Zaitseve: Mine Risk Education during a summer camp at Zaitseve school. Maxim is in the front row with his hand raised. CC BY-NC-ND / CICR /Jessica Barry
It is hard to imagine any conflict in the sleepy village of Zaitseve. Unfortunately, the rural community has spent the past 80 years steeped in violence – first during World War II, then in Afghanistan, and now on its doorstep in Donbas. The line of contact between areas of the country controlled by the Ukraine government and non-government controlled areas in today's ongoing conflict lies just a few kilometres away.
On the top floor of the village school, poignant souvenirs and memorabilia of past decades of village heroism and loss are on display in a small museum. It is something that teacher Viktoria Aleksandrovna Bardokova, who studied in the same school more than 20 years ago, is keen for the students to reflect on in the context of their own experience of war.
“I bring the children here for their history lessons,” Mrs Bardokova explains. “I want them to know about their past.”
For the school’s 50 pupils, who range in age from seven to 17, the danger posed by mines and unexploded ordnance along the contact line is never far away. Experts in Mine Risk Education (MRE), including the ICRC, have visited the school to talk about the dangers, and to pass on messages about safe behaviour.
“I know exactly what to do if I see something on the ground that I don’t recognize,” boasts nine-year-old Maxim, during a recent MRE session organized by the ICRC in a summer camp at the school.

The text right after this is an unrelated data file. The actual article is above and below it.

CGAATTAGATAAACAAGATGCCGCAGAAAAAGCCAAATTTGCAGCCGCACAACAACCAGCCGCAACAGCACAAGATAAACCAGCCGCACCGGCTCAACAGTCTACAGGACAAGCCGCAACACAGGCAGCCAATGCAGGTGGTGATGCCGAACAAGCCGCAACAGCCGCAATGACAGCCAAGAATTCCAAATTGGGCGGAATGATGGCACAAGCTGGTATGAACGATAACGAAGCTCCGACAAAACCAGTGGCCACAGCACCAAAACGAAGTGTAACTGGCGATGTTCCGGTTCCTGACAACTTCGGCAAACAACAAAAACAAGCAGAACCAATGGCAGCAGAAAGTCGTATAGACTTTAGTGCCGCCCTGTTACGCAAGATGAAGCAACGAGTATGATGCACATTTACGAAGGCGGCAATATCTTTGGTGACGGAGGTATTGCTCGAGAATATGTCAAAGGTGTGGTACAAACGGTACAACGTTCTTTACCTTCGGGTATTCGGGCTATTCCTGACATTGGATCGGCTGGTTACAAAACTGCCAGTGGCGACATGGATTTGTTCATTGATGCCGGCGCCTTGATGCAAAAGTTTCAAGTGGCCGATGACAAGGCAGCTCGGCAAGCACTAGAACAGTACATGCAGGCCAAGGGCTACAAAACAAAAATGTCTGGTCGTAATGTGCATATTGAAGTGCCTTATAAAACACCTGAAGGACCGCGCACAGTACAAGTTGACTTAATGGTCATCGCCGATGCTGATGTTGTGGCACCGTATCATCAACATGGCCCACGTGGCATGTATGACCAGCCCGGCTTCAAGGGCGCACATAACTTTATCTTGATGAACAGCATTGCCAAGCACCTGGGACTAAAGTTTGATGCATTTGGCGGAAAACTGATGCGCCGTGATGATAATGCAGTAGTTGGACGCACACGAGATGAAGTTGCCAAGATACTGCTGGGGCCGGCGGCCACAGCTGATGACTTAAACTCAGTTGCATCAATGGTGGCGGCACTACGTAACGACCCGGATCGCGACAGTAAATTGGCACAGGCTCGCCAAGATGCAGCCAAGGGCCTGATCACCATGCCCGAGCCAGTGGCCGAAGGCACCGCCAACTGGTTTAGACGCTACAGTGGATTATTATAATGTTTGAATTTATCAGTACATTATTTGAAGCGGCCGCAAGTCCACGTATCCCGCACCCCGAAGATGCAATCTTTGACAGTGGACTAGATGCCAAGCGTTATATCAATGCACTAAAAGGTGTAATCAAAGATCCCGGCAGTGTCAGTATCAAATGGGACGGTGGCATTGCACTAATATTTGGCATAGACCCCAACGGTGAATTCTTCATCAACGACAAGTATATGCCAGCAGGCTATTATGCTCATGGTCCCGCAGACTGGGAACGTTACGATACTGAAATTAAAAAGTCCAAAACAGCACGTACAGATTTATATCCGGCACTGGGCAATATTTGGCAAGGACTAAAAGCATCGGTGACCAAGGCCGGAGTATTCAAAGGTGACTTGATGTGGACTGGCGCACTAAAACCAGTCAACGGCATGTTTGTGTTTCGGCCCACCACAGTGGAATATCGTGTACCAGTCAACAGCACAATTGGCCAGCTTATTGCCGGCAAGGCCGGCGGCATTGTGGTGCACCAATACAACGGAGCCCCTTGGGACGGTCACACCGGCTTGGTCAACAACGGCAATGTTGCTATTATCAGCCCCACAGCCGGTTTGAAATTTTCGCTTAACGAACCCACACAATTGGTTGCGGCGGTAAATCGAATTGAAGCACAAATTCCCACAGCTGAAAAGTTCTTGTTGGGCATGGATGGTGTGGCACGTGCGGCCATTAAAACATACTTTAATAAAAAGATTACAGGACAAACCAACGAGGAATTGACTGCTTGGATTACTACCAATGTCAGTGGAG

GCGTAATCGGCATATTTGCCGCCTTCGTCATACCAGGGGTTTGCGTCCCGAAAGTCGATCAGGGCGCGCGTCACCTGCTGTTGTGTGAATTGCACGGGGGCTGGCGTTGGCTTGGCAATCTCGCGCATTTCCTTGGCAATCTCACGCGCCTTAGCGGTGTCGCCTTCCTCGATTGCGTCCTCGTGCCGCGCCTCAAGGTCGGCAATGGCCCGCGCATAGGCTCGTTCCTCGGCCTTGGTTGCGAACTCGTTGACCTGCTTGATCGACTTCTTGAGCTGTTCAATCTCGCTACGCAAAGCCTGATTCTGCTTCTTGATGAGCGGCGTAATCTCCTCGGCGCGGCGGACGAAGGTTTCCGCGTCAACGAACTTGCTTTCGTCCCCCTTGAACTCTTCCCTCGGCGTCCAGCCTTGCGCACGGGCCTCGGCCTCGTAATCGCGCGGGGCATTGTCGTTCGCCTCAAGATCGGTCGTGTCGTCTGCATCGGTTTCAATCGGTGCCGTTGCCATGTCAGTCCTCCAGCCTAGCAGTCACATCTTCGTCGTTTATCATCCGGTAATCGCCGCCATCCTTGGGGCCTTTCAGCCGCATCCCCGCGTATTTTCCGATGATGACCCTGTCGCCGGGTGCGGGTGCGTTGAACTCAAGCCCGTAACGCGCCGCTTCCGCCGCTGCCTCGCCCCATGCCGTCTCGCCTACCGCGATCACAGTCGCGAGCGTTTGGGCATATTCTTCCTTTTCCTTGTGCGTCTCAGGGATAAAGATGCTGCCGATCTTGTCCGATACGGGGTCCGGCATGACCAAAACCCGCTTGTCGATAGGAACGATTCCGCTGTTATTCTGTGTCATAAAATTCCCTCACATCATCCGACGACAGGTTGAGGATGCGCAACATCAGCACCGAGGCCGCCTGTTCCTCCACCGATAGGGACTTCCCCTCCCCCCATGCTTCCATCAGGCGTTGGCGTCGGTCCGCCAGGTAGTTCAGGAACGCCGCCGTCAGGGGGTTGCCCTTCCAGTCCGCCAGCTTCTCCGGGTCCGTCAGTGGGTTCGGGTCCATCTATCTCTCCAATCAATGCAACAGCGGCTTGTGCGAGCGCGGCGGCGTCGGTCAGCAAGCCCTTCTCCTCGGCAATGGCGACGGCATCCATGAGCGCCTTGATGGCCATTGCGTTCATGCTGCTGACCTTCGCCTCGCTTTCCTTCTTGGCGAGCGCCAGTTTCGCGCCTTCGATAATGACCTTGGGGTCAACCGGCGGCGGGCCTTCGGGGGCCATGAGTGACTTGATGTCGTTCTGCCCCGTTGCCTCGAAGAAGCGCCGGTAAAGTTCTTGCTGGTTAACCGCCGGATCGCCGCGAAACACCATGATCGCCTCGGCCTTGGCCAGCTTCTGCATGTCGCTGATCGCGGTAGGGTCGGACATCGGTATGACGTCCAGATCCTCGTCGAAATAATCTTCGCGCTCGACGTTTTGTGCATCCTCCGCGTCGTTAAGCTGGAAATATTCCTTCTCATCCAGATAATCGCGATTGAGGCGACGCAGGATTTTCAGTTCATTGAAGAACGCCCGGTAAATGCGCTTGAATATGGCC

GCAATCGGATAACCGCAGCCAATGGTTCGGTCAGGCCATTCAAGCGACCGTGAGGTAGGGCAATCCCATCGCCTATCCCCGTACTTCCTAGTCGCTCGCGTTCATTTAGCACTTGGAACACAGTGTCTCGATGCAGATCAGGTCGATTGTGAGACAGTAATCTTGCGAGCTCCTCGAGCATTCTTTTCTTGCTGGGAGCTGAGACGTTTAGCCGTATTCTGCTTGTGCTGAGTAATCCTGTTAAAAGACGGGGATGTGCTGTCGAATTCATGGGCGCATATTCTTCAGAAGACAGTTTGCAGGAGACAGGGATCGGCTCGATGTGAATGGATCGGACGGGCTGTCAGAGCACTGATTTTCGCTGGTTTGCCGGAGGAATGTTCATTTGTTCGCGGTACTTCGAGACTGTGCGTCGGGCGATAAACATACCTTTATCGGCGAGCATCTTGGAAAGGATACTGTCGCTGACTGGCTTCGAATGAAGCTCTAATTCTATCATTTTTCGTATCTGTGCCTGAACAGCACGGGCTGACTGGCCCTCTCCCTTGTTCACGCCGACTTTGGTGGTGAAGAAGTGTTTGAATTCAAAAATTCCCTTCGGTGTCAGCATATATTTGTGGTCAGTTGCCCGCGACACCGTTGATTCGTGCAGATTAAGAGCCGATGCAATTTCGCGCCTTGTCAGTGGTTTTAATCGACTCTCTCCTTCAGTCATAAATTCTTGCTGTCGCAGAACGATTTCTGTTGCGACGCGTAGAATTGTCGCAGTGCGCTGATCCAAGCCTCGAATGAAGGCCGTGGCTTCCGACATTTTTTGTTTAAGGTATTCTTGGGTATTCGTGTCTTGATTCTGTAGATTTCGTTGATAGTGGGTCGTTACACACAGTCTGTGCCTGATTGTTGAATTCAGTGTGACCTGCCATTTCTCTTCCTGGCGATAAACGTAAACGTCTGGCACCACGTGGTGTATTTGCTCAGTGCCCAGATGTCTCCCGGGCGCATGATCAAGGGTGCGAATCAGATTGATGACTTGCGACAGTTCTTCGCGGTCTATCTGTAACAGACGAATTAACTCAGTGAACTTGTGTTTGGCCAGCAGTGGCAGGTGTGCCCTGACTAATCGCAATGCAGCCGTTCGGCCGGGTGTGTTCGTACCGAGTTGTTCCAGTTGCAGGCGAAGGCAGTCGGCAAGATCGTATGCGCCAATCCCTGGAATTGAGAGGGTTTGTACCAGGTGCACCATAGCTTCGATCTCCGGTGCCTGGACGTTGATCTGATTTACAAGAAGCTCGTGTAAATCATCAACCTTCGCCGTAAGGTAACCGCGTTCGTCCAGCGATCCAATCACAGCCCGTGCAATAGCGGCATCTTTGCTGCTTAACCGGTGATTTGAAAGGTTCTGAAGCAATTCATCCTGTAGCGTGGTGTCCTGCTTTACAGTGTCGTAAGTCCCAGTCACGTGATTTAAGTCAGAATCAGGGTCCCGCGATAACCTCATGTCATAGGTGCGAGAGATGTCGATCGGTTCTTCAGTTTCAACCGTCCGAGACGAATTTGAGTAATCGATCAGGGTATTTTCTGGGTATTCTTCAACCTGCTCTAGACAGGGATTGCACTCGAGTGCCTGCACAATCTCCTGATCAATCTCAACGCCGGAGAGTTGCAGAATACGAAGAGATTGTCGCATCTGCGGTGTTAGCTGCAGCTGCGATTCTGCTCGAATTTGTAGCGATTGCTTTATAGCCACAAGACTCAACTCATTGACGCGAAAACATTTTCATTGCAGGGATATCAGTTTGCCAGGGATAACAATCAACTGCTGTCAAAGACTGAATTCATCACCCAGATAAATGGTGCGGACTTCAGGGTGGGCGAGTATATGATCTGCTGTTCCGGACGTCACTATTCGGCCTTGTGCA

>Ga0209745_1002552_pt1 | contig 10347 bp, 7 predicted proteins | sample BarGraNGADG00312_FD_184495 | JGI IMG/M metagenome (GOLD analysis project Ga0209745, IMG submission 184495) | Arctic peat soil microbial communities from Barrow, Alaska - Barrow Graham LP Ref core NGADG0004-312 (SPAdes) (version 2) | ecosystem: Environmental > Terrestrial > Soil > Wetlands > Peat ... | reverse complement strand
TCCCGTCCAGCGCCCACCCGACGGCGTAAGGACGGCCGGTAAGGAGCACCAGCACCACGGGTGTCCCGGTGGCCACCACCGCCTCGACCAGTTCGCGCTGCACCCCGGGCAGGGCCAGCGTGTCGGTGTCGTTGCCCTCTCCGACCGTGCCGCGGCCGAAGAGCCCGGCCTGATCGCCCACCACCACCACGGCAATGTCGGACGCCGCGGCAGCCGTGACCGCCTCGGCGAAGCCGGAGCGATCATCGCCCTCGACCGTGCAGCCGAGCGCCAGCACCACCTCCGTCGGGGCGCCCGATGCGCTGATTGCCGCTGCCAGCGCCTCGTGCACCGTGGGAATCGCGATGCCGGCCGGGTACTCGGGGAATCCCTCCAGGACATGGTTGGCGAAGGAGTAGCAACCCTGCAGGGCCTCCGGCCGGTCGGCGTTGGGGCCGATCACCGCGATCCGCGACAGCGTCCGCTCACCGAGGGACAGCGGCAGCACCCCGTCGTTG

“Don’t touch!” he yells, adding, “And I must tell my parents what I’ve found.” His freckled face breaks into a smile.
“And what if you see a toy lying somewhere near a checkpoint or on the road?” asks the ICRC field officer.
“I mustn’t pick it up or even touch it,” Maxim replies confidently, whilst other children attending the session nod approvingly.
Zaitseve: Maxim (left) was confident about keeping himself safe from the dangers of mines and other remnants of war. CC BY-NC-ND / CICR /Jessica Barry
In the school’s third floor museum, fading sepia images of the men and women who took part in WWII stare out from the walls. Some of them never came back from the fighting. The names of the dead, engraved on a memorial, runs to a hundred or more. Pupils have found their grandfathers’ names. There are also letters on display from soldiers written to their families, from the front lines.
On another shelf lie testimonies of the 11 or 12 men from the village who fought in Afghanistan, when Russian forces were present in that country for ten years from 1979. One of them, an 18-year-old army recruit at the time, was awarded a medal for heroism, and is now the mayor of Zaitseve. But not all the material in the museum is about conflict. There are also photos and documents recording a more tranquil rural existence, as well as examples of traditional handicrafts and paintings by a local artist.
“The biggest change I see in Zaitseve is its size,” confides Mrs Bardokova, looking around the airy room, which collates the village’s past. “Today there are little more than 1,000 people living here. That is why it’s so important to keep our history alive.”
With the conflict in Eastern Ukraine not yet over, it is too soon to predict how the upheaval, separation and loss amongst communities, along the front lines, will be remembered in this small room that is filled with memories and farewells. But it will surely be recorded at some point by the future generations. It may even feature notes on what Maxim and his friends are being taught today to help them keep safe from mines and other explosive remnants of the war that haunts the nearby woods and fields.